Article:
Yesterday, at a press conference at IBC in Amsterdam, Sony formally announced the specifications and pricing of its new PDW-EX1 camcorder.
First previewed six months ago at NAB in Las Vegas, as the XDCAM EX, it has since become one of the most hotly anticipated and talked about video cameras of all time…and here’s why…in a nutshell, it’s a true HD (1920 x 1080) 3 chip camera, that records native 24p (23.98) direct to memory cards, has a real lens with full manual control and is badged Cine Alta (as used on Sony’s ultra high end digital cinema products), yet it is roughly the size and form factor of a Sony Z1…and is affordable!
The PDW-EX1 features a fixed f1.9 14 x “high definition,” zoom lens tailor made by broadcast lens manufacturers, Fujinon. Its focal range of 5.8mm – 81.2mm is equivalent to 31.4mm – 439mm in 35mm terms. Although this is wider than we are used to seeing on a camera with this form factor and will therefore be welcomed by filmmakers, most cinematographers and directors would happily have sacrificed some of the tele end for a lens that went wider still. What everyone will rejoice at, however, is that this lens offers three separate, fully manual, properly calibrated rings for aperture, focus and zoom (as well as various auto options).
The PDW-EX1 features three of Sony’s brand new ‘Exmor’ sensors, which it shares with the new semi-pro a700 DSLR that the company’s consumer division announced yesterday.
These CMOS sensors have an effective pixel count of 1920 x 1080 (that’s full HD resolution) and incorporate exponentially more on chip processing than ever before, resulting in shorter signal paths, which, according to Sony, means “digital signals that are exceptionally immune from external noise and interference.” At half an inch, they are also larger than the third and quarter of an inch chips traditionally found on ‘prosumer’ DV and HDV cameras, which should result in improved latitude, better low light handling and which will result in more control over depth of field.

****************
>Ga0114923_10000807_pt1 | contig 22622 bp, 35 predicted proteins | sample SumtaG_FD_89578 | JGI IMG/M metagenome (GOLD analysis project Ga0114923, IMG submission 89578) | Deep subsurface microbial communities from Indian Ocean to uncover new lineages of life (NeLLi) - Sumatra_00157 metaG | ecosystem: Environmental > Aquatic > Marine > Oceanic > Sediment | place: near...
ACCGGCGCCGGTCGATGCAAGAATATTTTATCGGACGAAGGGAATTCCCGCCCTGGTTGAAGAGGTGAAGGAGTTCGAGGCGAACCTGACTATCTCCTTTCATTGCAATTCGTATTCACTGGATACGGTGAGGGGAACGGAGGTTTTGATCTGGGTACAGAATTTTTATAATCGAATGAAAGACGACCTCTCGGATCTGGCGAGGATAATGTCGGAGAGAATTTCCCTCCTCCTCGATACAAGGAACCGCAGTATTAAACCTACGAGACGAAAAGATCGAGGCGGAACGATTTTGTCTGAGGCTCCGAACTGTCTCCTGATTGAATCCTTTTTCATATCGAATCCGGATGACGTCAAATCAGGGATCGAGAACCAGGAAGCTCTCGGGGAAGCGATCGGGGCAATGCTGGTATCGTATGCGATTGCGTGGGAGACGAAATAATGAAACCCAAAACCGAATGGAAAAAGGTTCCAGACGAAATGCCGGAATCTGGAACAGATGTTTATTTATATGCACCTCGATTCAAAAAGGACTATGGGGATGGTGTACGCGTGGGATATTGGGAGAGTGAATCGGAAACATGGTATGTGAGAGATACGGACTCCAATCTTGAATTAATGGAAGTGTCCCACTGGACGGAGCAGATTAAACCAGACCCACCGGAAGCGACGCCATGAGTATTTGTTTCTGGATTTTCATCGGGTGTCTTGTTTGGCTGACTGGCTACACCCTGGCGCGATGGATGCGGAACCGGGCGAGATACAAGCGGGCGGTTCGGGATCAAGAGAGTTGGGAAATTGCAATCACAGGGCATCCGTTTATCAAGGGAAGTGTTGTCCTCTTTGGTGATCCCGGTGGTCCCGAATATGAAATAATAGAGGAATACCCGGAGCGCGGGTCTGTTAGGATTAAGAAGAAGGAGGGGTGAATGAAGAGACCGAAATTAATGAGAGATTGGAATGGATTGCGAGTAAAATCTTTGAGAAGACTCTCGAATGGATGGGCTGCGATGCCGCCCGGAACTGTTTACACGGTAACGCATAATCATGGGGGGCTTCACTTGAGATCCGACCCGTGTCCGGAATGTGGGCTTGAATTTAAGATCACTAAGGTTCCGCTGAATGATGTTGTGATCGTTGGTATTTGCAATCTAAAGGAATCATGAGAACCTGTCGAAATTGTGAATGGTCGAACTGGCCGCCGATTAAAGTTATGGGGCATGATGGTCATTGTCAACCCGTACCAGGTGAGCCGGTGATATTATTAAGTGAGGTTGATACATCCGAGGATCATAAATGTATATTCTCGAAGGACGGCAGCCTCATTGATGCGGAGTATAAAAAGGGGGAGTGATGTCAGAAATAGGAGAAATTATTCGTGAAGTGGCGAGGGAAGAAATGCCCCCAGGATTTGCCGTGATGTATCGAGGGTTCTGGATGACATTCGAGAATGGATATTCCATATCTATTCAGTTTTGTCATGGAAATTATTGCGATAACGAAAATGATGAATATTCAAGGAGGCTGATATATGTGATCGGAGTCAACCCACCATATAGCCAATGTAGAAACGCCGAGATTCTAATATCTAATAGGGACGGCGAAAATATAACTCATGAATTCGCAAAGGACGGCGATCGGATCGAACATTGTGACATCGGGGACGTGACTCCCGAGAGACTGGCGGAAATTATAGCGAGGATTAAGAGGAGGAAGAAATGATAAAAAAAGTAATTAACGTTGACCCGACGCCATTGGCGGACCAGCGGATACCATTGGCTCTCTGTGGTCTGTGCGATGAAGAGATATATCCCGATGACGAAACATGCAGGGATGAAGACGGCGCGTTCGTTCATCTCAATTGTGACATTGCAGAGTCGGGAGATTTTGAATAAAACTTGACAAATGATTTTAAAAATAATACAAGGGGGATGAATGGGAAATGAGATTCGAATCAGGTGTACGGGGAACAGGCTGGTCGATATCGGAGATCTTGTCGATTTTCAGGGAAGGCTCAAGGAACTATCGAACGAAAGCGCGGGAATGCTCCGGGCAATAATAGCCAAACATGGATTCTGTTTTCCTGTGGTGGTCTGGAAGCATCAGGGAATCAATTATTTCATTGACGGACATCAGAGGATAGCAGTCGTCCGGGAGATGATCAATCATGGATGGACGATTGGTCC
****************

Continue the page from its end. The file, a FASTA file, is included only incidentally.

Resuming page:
The PDW-EX1 records direct onto flash based SxS memory cards. A new technology jointly developed by Sony and SanDisk, specifically for professional camcorders and non linear editing systems, these cards enable instant recording (with automatic protection of already written files) and instant non linear scene selection/review in camera. Currently available in capacities of 8 and 16 Gigabytes (with 32 gigabyte cards promised before the end of the year), these cards fit into the ExpressCard slots found as standard on most new laptops (including Apple’s Macbook Pro) and use the PCI Express interface to transfer data at up to 800Mbits/sec. As a result, they can be transferred from the camera to a laptop (with an ExpressCard slot) for instant editing (with the appropriate NLE software) and direct file transfer without the need for video capture. The PDW-EX1 has slots for two SxS cards and will ship with one 8G card.
Recording Algorithms & Bit Rates
The PDW-EX1 supports the two main data rates found in Sony’s other, more expensive, XDCAMs. ‘HQ’, which most people will choose, records 1920 x 1080 (and 1270 x 1080) at a data rate of 35MB/s VBR, while ‘SP’ records 1440 x 1080 at a data rate of 25MB/s CBR, both use 4:2:0 sampling and MPEG 2 Long GOP compression. The lower 18 MB/s data rate found in the PDW F-350 & PDW-F330 is not supported. Neither, unfortunately is Sony’s new 50MB/s 4:2:2 algorithm (though this is hardly surprising).